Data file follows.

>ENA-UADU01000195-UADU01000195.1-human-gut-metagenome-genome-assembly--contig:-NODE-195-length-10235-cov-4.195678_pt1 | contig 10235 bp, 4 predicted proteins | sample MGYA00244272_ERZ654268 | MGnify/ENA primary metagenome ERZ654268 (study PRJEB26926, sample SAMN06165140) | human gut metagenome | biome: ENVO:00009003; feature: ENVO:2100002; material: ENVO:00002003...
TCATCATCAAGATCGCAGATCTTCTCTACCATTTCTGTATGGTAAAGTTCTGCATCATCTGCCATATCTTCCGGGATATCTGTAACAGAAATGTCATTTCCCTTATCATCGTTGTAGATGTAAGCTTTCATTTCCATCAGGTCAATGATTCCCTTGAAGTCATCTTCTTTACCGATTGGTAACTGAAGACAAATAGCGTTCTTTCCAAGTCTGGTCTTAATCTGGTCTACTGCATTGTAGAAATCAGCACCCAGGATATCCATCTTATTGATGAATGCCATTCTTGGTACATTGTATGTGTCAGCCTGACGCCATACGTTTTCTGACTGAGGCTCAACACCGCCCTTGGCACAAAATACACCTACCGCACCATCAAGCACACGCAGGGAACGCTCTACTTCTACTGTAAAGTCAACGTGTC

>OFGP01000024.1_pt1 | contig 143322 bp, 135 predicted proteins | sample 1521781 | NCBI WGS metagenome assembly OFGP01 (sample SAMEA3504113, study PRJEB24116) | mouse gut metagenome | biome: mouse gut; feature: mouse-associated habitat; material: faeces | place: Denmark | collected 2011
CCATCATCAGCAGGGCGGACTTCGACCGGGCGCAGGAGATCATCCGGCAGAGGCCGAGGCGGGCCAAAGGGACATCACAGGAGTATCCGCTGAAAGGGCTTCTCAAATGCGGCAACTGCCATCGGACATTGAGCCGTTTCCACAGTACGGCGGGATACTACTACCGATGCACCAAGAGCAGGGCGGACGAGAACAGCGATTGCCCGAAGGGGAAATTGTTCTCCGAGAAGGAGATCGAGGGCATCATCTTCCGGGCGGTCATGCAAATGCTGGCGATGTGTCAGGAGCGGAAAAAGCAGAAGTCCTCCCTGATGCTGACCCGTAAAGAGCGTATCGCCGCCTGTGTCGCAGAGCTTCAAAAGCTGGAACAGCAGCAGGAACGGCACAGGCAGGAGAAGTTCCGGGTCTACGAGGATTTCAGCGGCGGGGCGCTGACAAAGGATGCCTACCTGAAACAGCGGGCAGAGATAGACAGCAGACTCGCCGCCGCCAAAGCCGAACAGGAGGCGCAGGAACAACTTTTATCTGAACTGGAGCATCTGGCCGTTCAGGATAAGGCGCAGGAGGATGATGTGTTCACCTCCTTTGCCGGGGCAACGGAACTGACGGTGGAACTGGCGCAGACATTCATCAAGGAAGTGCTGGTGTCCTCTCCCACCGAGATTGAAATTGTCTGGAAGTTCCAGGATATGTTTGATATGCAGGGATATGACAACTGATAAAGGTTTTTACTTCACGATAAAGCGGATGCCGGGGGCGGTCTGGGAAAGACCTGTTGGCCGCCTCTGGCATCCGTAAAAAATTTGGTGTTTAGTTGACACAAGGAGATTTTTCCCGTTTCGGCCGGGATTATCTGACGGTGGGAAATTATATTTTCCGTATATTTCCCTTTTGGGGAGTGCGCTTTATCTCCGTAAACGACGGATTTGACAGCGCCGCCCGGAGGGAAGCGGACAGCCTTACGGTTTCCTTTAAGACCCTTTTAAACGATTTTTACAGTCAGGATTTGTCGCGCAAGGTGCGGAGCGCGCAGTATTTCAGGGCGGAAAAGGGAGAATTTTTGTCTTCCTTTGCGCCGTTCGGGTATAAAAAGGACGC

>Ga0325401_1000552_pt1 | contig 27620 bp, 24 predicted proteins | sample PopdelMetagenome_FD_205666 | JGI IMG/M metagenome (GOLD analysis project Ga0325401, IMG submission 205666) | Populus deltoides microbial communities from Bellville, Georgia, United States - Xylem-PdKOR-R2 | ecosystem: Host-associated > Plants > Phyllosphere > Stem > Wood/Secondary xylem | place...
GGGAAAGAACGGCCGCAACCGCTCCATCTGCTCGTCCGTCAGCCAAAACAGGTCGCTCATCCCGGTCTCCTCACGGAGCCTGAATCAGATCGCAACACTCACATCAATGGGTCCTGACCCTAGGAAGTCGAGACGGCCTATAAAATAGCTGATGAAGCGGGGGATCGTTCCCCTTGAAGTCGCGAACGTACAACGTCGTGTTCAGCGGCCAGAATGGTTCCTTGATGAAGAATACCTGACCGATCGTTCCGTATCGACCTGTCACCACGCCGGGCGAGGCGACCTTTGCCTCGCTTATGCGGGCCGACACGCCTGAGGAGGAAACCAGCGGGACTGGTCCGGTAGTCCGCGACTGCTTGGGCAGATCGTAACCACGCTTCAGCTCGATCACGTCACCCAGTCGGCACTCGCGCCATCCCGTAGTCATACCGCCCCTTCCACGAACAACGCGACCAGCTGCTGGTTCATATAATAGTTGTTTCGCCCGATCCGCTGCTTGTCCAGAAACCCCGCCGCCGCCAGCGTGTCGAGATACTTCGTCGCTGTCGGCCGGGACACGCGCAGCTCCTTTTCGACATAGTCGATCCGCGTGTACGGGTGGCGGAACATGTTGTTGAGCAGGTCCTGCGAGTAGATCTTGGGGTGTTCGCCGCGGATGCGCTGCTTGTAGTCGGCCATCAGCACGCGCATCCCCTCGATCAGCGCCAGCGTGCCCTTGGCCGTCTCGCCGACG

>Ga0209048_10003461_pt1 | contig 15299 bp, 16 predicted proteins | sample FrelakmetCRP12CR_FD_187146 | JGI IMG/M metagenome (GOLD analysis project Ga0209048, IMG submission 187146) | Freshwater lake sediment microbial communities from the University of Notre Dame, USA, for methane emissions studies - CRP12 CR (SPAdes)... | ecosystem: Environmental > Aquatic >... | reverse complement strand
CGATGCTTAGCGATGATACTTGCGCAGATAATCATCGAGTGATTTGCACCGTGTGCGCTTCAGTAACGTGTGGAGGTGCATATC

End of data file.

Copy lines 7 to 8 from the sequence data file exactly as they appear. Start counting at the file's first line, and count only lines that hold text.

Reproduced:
>Ga0209048_10003461_pt1 | contig 15299 bp, 16 predicted proteins | sample FrelakmetCRP12CR_FD_187146 | JGI IMG/M metagenome (GOLD analysis project Ga0209048, IMG submission 187146) | Freshwater lake sediment microbial communities from the University of Notre Dame, USA, for methane emissions studies - CRP12 CR (SPAdes)... | ecosystem: Environmental > Aquatic >... | reverse complement strand
CGATGCTTAGCGATGATACTTGCGCAGATAATCATCGAGTGATTTGCACCGTGTGCGCTTCAGTAACGTGTGGAGGTGCATATC